As school winds down across the state and summer break begins, so does access to a warm healthy meal for many students.

In Mississippi, roughly 69 percent of public school students qualify for free lunch during the school year. The Summer Food Service Program offers a remedy for this during the summer months when lunches are not readily available.

“When school is out there is really no mechanism (for feeding) and a lot of those students depend on that breakfast and lunch during the school year,” said Scott Clements, director of the office of child nutrition and healthy schools for the Mississippi Department of Education. “This is a way to get a good balanced meal during the summer.”

About half of the state’s public school districts participate in the federally funded program, as do some municipalities, non-profit organizations and churches, he said. Last year the 863 sites across Mississippi provided 2.3 million meals statewide, Clements said.

Any child under the age of 18 is eligible to participate.

“In the summer the kids will just walk there, so it’s fantastic,” Clements said. “The great thing about the sites is it’s a safe place for the kids in a supervised environment.”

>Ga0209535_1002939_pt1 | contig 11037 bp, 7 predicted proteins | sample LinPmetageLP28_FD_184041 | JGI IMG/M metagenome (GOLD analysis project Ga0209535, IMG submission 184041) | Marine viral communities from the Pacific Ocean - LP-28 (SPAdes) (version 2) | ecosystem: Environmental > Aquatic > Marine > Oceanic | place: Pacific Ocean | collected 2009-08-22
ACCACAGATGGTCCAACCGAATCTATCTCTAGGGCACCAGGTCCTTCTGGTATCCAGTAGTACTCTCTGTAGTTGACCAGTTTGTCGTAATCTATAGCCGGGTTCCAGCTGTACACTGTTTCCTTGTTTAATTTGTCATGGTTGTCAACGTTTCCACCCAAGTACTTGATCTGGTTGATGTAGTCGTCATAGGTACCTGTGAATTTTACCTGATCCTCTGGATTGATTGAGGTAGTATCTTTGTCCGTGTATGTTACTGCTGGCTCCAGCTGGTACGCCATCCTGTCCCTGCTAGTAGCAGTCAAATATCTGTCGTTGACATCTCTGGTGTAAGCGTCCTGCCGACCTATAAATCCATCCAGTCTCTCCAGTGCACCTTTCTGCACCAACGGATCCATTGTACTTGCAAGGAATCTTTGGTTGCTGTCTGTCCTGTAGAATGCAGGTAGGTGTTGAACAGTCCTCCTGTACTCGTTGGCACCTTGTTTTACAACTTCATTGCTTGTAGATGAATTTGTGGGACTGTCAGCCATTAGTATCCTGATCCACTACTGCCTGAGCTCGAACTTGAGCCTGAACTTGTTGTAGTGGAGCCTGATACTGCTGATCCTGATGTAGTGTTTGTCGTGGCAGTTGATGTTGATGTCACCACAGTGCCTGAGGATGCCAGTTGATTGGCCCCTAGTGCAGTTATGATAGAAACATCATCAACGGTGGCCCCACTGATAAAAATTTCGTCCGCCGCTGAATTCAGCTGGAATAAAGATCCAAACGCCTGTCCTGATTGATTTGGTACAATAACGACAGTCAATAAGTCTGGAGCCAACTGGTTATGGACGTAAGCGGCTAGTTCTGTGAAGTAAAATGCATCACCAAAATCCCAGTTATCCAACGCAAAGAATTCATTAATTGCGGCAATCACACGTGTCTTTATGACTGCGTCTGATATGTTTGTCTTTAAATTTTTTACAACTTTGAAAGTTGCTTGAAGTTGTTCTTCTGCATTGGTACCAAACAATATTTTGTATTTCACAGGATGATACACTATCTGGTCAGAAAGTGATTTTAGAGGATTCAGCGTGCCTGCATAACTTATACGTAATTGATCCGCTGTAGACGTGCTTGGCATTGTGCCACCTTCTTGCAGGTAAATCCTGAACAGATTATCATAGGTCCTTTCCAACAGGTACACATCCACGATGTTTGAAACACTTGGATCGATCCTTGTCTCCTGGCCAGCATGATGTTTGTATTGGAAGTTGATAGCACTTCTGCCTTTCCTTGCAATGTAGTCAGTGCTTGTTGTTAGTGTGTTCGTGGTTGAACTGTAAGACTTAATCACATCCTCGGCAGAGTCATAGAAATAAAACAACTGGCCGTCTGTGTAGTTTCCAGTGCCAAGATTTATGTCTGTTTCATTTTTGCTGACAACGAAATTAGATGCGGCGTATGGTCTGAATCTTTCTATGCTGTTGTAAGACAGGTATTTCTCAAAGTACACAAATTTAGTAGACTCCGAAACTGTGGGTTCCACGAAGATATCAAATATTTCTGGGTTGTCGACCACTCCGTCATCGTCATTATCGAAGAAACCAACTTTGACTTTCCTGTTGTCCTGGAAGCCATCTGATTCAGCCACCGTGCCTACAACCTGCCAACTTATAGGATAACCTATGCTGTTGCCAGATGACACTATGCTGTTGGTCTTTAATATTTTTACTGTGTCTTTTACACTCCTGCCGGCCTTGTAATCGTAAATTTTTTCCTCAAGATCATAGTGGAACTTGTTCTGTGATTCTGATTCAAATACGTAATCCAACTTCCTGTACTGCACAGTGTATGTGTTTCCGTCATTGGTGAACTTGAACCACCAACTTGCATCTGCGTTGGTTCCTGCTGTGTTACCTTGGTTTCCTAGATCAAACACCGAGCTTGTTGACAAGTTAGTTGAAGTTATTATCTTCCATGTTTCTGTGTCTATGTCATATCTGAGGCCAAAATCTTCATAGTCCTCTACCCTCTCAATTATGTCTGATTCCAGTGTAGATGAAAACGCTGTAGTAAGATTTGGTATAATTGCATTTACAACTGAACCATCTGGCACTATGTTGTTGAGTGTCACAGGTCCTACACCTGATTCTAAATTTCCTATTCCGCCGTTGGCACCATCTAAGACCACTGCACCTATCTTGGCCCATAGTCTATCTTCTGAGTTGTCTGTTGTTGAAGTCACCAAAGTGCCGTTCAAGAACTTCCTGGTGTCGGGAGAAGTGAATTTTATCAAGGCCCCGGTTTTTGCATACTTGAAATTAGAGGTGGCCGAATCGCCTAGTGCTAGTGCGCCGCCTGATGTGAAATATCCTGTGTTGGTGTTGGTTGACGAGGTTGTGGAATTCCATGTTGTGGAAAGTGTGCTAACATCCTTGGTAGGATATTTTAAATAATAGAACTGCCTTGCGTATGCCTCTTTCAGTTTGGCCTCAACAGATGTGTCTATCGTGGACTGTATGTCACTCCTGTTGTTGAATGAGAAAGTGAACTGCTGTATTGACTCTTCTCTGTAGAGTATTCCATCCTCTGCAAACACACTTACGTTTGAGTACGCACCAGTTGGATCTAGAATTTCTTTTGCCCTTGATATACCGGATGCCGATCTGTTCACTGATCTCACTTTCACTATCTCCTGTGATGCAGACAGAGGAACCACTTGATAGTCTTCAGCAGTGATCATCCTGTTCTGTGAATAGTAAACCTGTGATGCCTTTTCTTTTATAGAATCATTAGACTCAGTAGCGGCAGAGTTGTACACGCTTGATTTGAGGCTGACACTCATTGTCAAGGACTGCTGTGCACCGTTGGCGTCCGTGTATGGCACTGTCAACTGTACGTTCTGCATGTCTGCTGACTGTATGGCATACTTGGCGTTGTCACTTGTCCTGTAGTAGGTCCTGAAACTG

Clements said the sites see the most traffic in June, when many schools have summer school programs that draw students to school daily.

“We struggle in Mississippi with the numbers sometimes because we are so rural,” Clements said. “You have to have a certain number of kids participate for it to be an economically viable site.”

With no school buses around in the summer months, it can be difficult to get to the program locations, but Clements said it works well in urban settings where students can just walk to the schools or locations. In the Jackson metro area, 111 sites provided 369,000 meals last summer.

The Jackson Public School District has several summer feeding sites open from 11 a.m. to 12:30 p.m. from June 4 to July 13. Anyone interested in sites nearby can look on this map, call 1-866-348-6479 or text “Summer Meals” to 97779 .

Creative Commons License

Republish our articles for free, online or in print, under a Creative Commons license.

Take our 2023 reader survey

Kayleigh Skinner joined the Mississippi Today team in January 2017 as an education and legislative reporter and advanced to a senior staff member in her four years with the company. Before joining Mississippi Today, Kayleigh worked at The Hechinger Report, Chalkbeat Tennessee, and The Commercial Appeal. She has appeared on MSNBC, NPR, and BBC Newsday Radio to discuss her reporting.